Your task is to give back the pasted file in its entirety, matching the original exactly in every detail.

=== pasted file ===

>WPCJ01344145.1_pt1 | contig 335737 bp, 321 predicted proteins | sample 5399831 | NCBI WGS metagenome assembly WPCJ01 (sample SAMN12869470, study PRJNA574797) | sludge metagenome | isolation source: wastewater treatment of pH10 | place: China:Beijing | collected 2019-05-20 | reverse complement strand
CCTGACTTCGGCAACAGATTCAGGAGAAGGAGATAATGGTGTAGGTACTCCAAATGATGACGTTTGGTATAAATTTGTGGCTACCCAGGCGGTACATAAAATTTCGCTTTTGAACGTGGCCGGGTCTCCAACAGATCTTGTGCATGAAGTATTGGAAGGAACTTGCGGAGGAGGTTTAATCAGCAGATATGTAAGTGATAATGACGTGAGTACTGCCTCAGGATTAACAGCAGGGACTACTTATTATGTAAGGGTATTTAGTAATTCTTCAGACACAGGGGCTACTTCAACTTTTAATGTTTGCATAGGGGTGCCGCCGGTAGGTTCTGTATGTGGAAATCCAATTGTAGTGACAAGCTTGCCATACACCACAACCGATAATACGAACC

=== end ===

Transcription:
>WPCJ01344145.1_pt1 | contig 335737 bp, 321 predicted proteins | sample 5399831 | NCBI WGS metagenome assembly WPCJ01 (sample SAMN12869470, study PRJNA574797) | sludge metagenome | isolation source: wastewater treatment of pH10 | place: China:Beijing | collected 2019-05-20 | reverse complement strand
CCTGACTTCGGCAACAGATTCAGGAGAAGGAGATAATGGTGTAGGTACTCCAAATGATGACGTTTGGTATAAATTTGTGGCTACCCAGGCGGTACATAAAATTTCGCTTTTGAACGTGGCCGGGTCTCCAACAGATCTTGTGCATGAAGTATTGGAAGGAACTTGCGGAGGAGGTTTAATCAGCAGATATGTAAGTGATAATGACGTGAGTACTGCCTCAGGATTAACAGCAGGGACTACTTATTATGTAAGGGTATTTAGTAATTCTTCAGACACAGGGGCTACTTCAACTTTTAATGTTTGCATAGGGGTGCCGCCGGTAGGTTCTGTATGTGGAAATCCAATTGTAGTGACAAGCTTGCCATACACCACAACCGATAATACGAACC